There is no definition of a permanent vacancy in the Immigration Rules. We recently contacted the Home Office about this and they said that the commonly understood definition of the term would be applied, i.e. a job role which is ongoing and has no specified end date. They also stated that fixed term appointments generally have a specific end date so would not usually be considered to be permanent.  

Therefore we recommend that if you hire a Tier 4 student they should be employed under a fixed term contract and not an indefinite contract. 

Restrictions on self-employment

It is also worth bearing in mind that in most cases students may not undertake self-employment or other business activity so should not be engaged as freelancers, contractors or consultants.

Right to work checks

As with all employees, if you employ an individual in the UK on a Tier 4 (General) visa, you will need to conduct a right to work check in accordance with the Home Office guidance prior to the individual’s first day of work. This is in order to obtain a statutory excuse against the imposition of a civil penalty, if the individual is later found to be working illegally in the UK.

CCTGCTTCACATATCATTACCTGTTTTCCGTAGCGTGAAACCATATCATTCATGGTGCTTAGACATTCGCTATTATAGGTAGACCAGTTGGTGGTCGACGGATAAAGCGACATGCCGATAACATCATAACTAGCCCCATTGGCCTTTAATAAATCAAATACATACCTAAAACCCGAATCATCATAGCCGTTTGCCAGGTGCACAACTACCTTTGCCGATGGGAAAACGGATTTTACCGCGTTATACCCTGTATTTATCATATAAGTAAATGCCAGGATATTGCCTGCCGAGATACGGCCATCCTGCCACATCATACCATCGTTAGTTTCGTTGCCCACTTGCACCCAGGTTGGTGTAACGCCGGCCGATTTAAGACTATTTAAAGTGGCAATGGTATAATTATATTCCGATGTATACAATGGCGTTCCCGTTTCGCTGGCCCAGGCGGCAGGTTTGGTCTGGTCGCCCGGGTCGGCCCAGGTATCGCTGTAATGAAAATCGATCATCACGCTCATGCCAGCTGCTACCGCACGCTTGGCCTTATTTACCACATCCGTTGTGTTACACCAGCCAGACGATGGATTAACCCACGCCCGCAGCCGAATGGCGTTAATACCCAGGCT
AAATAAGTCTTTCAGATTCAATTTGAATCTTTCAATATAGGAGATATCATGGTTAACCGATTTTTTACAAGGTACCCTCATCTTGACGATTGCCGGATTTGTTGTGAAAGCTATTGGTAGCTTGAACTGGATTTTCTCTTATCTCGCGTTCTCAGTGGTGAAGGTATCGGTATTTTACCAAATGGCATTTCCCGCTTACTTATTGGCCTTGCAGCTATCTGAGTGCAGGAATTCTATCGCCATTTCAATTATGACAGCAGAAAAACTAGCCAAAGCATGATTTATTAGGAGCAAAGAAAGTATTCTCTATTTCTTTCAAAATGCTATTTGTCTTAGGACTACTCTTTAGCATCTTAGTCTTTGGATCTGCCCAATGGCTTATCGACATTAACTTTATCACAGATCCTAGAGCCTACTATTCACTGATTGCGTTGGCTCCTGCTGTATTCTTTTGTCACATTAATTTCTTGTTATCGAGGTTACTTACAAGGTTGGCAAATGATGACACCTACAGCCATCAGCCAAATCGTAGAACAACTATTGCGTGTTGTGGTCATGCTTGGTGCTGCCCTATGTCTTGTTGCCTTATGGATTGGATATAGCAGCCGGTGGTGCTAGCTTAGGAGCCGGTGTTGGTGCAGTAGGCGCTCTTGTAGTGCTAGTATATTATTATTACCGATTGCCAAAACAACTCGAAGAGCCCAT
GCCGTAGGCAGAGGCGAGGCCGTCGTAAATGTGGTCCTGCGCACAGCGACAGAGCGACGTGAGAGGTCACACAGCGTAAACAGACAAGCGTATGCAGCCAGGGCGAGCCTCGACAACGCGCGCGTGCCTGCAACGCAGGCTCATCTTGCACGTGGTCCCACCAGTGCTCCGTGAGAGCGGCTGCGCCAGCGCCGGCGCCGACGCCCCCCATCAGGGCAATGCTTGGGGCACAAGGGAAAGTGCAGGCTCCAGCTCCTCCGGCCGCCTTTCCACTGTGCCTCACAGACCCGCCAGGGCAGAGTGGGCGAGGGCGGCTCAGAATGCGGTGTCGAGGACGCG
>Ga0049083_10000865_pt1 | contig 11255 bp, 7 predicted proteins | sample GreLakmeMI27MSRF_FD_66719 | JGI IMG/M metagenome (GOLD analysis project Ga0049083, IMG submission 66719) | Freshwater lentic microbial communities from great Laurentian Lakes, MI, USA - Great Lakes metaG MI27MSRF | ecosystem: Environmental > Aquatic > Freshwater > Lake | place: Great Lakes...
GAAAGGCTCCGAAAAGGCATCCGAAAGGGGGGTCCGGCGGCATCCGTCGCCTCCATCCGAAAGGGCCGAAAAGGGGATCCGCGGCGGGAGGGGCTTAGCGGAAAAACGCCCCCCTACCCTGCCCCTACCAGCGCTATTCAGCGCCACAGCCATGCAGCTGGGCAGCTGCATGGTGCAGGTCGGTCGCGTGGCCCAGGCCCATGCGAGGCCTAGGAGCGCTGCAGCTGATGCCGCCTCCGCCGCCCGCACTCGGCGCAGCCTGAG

This usually entails checking and copying the individual’s biometric residence permit and passport with the aid of the Home Office right to work checklist, which is available at this link: https://www.gov.uk/government/publications/right-to-work-checklist.

However, if you are employing students, you also need to obtain evidence of their term and vacation dates so that you are able to confirm what hours they are able to work.


Employers should take care when employing students and ensure that the student will not be filling a permanent full time role unless the company will be sponsoring them under Tier 2 (General) and the individual is switching in-country from Tier 4 to Tier 2 (General) to work in that role. In those circumstances, following completion of their degree course, while the Tier 2 application is pending, they may work full time in that permanent role.

Employers should also ensure they obtain and retain details of the student’s term and vacation dates and that they keep details of hours worked by the students to ensure that they are not working for more than 20 hours per week in term time.  Consider including specific wording in the contract requiring the student to inform you if they are undertaking any other job and to provide details of the hours worked each week in that other job.  We recommend making managers aware of any restriction on the amount of hours that an individual may work, and where possible, restrictions should be entered on any rota software to prevent an individual exceeding their permitted hours. Managers should also be cautious when offering overtime.

Take particular care when employing PhD students as they do not tend to have vacations in the same way as other degree students and may therefore only be able to work 20 hours per week for all or most of the year.